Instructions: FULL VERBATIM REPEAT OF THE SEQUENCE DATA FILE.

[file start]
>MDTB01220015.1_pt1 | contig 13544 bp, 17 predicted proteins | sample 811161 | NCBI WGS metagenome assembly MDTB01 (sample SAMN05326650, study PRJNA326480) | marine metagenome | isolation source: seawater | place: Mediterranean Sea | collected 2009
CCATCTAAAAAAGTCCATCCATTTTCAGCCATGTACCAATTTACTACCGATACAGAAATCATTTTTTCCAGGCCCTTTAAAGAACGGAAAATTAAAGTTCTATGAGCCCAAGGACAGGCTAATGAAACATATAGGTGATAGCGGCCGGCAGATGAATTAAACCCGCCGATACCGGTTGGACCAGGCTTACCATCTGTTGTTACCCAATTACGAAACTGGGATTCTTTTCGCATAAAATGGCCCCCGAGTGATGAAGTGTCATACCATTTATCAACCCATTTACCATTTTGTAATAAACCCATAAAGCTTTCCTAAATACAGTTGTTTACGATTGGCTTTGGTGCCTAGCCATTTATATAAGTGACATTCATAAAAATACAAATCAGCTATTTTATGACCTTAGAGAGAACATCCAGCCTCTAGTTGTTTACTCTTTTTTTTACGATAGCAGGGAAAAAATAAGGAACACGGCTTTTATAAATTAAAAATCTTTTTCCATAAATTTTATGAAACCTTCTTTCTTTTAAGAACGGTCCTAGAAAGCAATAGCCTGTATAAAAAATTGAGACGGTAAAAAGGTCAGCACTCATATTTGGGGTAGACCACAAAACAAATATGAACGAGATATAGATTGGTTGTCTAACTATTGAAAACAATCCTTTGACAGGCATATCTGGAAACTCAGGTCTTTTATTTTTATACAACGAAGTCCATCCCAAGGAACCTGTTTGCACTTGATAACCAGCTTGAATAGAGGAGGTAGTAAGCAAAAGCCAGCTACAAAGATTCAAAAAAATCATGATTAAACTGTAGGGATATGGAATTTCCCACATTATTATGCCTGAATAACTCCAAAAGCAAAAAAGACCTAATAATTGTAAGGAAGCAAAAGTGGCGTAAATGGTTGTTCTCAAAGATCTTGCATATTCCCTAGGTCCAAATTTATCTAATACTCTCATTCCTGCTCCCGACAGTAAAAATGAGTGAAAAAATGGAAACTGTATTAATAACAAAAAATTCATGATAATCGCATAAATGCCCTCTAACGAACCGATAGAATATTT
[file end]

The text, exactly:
>MDTB01220015.1_pt1 | contig 13544 bp, 17 predicted proteins | sample 811161 | NCBI WGS metagenome assembly MDTB01 (sample SAMN05326650, study PRJNA326480) | marine metagenome | isolation source: seawater | place: Mediterranean Sea | collected 2009
CCATCTAAAAAAGTCCATCCATTTTCAGCCATGTACCAATTTACTACCGATACAGAAATCATTTTTTCCAGGCCCTTTAAAGAACGGAAAATTAAAGTTCTATGAGCCCAAGGACAGGCTAATGAAACATATAGGTGATAGCGGCCGGCAGATGAATTAAACCCGCCGATACCGGTTGGACCAGGCTTACCATCTGTTGTTACCCAATTACGAAACTGGGATTCTTTTCGCATAAAATGGCCCCCGAGTGATGAAGTGTCATACCATTTATCAACCCATTTACCATTTTGTAATAAACCCATAAAGCTTTCCTAAATACAGTTGTTTACGATTGGCTTTGGTGCCTAGCCATTTATATAAGTGACATTCATAAAAATACAAATCAGCTATTTTATGACCTTAGAGAGAACATCCAGCCTCTAGTTGTTTACTCTTTTTTTTACGATAGCAGGGAAAAAATAAGGAACACGGCTTTTATAAATTAAAAATCTTTTTCCATAAATTTTATGAAACCTTCTTTCTTTTAAGAACGGTCCTAGAAAGCAATAGCCTGTATAAAAAATTGAGACGGTAAAAAGGTCAGCACTCATATTTGGGGTAGACCACAAAACAAATATGAACGAGATATAGATTGGTTGTCTAACTATTGAAAACAATCCTTTGACAGGCATATCTGGAAACTCAGGTCTTTTATTTTTATACAACGAAGTCCATCCCAAGGAACCTGTTTGCACTTGATAACCAGCTTGAATAGAGGAGGTAGTAAGCAAAAGCCAGCTACAAAGATTCAAAAAAATCATGATTAAACTGTAGGGATATGGAATTTCCCACATTATTATGCCTGAATAACTCCAAAAGCAAAAAAGACCTAATAATTGTAAGGAAGCAAAAGTGGCGTAAATGGTTGTTCTCAAAGATCTTGCATATTCCCTAGGTCCAAATTTATCTAATACTCTCATTCCTGCTCCCGACAGTAAAAATGAGTGAAAAAATGGAAACTGTATTAATAACAAAAAATTCATGATAATCGCATAAATGCCCTCTAACGAACCGATAGAATATTT